Chapter 4: Decidability

After knowing the capabilities of each model of computation, it is outright to know their limitations.

At this point, Turing Machine(TM) is the most powerful model of computation .But one needs to ponder the question “Are there problems that cannot be computed by a TM?”.

This chapter from “Introduction of Theory of Computation” by Michael Sipser, discusses the solvability or decidability of a certain problem

Recall:

From Chapter 3: Church – Turing Thesis, we learned about languages that are Turing Recognizable and Turing decidable.

From that chapter also, we learned that Every decidable language is Turing recognizable but not all Turing recognizable are decidable.

In this chapter we present languages that are decidable by algorithms.

We will begin with computational problems concerning finite automaton.

  1. ACCEPTANCE PROBLEM: A test whether an automation M accepts a string w.
  2. A test whether the language of finite automaton M is empty or L(M)= null.
  3. A test whether two finite automata M1 and  M2 are equivalent. (When we say equivalent, they should accept the same language)

ACCEPTANCE PROBLEM

Given a finite automaton M and a string w, determine whether w ε L(M).

This problem can be expressed in a language, say ADFA

ADFA= {<M,w>| M is a DFA accepting string w}

The original question is similar to determining whether <M,w > is a member of ADFA.

Showing that the Language is decidable is like showing that the problem is decidable.

Theorem:

ADFA is a decidable language.

ADFA= {<M,w>| where M is a DFA accepting w}

_________________________

Proof Idea:

We simply need to present a TM that decides  ADFA.

TM1= on input <M, w>, where M is a DFA and w is a string

  1. Simulate M on w. (This assumes that M has an encoding for TM)
  2. If the simulation ends on an accept state then TM accepts <M,w>. If is ends on a non accepting state then TM rejects <M,w>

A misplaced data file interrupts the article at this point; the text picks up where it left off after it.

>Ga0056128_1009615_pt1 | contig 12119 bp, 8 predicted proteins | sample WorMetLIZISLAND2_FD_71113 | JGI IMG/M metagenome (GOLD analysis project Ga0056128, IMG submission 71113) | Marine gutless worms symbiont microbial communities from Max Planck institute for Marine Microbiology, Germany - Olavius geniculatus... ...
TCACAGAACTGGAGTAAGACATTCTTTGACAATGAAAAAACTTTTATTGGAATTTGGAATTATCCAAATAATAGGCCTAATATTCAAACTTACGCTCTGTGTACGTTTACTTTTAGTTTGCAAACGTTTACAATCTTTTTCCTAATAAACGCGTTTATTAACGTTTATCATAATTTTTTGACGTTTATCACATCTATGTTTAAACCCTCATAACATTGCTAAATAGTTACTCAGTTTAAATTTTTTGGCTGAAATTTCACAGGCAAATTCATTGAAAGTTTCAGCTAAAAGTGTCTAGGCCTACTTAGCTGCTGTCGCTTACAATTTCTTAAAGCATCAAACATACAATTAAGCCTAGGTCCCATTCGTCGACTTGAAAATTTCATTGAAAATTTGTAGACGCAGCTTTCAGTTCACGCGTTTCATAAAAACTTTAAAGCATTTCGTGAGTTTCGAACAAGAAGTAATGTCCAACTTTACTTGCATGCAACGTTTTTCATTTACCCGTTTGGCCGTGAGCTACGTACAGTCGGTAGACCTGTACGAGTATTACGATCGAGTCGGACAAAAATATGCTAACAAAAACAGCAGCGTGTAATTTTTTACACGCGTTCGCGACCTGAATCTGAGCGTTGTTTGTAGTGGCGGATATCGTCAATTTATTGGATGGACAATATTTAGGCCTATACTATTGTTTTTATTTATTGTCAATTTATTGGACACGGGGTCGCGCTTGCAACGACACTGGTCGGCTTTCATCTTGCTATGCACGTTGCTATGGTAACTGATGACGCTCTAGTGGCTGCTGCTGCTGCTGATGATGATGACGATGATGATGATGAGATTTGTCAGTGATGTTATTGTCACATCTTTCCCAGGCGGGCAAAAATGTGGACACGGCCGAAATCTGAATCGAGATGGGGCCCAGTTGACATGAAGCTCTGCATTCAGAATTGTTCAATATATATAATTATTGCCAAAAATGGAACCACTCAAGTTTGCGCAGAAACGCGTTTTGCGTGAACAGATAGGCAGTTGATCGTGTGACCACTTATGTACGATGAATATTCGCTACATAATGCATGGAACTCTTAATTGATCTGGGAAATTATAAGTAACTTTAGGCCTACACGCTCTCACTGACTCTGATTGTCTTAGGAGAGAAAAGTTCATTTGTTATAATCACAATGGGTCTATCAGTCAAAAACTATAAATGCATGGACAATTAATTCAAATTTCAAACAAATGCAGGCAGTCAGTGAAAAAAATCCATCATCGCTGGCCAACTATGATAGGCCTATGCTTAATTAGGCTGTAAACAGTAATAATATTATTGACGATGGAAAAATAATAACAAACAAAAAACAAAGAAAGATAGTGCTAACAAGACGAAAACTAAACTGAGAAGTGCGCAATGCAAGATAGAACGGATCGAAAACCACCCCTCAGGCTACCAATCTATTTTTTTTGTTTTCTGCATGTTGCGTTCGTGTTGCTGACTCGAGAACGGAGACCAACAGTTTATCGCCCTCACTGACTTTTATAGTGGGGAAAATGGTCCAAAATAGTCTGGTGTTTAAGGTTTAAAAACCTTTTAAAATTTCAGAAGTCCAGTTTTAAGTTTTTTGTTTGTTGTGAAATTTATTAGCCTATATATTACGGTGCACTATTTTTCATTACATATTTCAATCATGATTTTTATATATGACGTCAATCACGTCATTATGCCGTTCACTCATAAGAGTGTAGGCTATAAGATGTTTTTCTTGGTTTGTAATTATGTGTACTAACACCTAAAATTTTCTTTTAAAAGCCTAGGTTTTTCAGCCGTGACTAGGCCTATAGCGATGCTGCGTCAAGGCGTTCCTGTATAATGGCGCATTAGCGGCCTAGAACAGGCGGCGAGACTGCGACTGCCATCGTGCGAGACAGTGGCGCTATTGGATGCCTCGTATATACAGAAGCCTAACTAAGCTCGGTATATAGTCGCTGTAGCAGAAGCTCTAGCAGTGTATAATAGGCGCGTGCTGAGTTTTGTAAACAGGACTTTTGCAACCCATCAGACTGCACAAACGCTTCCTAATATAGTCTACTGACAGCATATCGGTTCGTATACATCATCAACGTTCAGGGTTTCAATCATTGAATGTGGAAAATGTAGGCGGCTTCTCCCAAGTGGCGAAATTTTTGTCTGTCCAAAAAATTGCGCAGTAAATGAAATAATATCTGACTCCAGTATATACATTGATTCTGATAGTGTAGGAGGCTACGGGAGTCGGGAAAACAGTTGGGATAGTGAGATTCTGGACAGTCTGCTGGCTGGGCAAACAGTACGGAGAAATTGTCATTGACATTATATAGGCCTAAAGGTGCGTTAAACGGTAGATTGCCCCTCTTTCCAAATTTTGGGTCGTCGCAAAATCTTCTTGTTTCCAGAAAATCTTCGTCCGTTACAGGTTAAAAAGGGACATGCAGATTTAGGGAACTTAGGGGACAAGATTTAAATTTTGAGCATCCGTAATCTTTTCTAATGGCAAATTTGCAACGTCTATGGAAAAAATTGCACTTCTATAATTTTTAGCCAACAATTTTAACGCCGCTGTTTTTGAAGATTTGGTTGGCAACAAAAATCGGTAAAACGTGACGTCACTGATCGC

Theorem:

ANFA is a decidable language.

ANFA= {<N,w>| where N is  NFA accepting w}

_________________________

Proof Idea:

We need to present a TM that decides ANFA, but instead of making  another TM  that decides on ANFA we will make use of TM1 as a subroutine of TM2

TM2= on input <N, w>, where N is an NFA and w is a string

  1. TM2 first converts N to a DFA N’
  1. Simulate DFA N’ to TM1
  2. If TM1 accepts w, accept, if not then reject.

Theorem:

AREX is a decidable language.

AREX= {<R,w>| where R is a regular expression that generates w}

_________________________

Proof idea:

We need to present TM that decides on AREX.

TM 3 uses TM2 as a subroutine.

TM3= on input <R,w>, where R is a regular expression and w is a string.

  1. Convert the regular expression  R to an equivalent NFA RN.
  2. Simulate RN on TM2.
  3. If TM2 accepts, accept; if TM2 rejects, reject.

Theorem:

EDFA is a decidable language.

EDFA= {<A>| where A is a DFA and L(A)= null}

_________________________

Proof Idea:

Need to present TM that decides on EDFA.

We know  that a DFA accepts a string if there is a path from the start state to an accept state.

To determine whether L(A)= null or not, we will use a marking algorithm.

T= on input <A> ,where <A> is an encoding of a DFA A

  1. Mark the start state of A
  2. Repeat until no new states are marked
    1. Mark any state connected to a marked state
  3. If no accept state is marked, then accept; otherwise reject.

Theorem:

EQDFA is a decidable language.

EQDFA= {<A,B>| where A  and B are DFAs and L(A)=L(B)}

________________________

Proof Idea:

One way to prove the above statement is to show that L(A)is a subset of L(B) and L(B) is a subset of A. That is to show that there is a Turing Machine that decides on L(A) is a subset of L(B) and its reverse.

One elegant algorithm  uses TM T as a subroutine.

First generate a DFA C from A and B.

C = {L©(C) |  L(C) =( L(A) and !L(B) ) or (!L(A) and L(B)) }

L(C) is simply the set difference of L(A) and L(B), so if L(C)=null then

L(A)= L(B)

We will just need to simulate C on TM T.

If its accepts, accept; otherwise, reject.

************************************************************************

Now we will consider computational problems concerning CFGs.

Let’s start off with the Acceptance Problem of CFGs

Theorem:

ACFG  is a decidable language.

ACFG= {<C,w>| where C is a CFG and it generates string w}

________________________

Proof Idea:

One idea is to generate all derivations of C then check whether w is one of its derivation, This is not a good idea because the TM that will simulate the generation will not stop if w is not derived from C.

This leads us to a Turing Machine that recognizes but not decides on ACFG.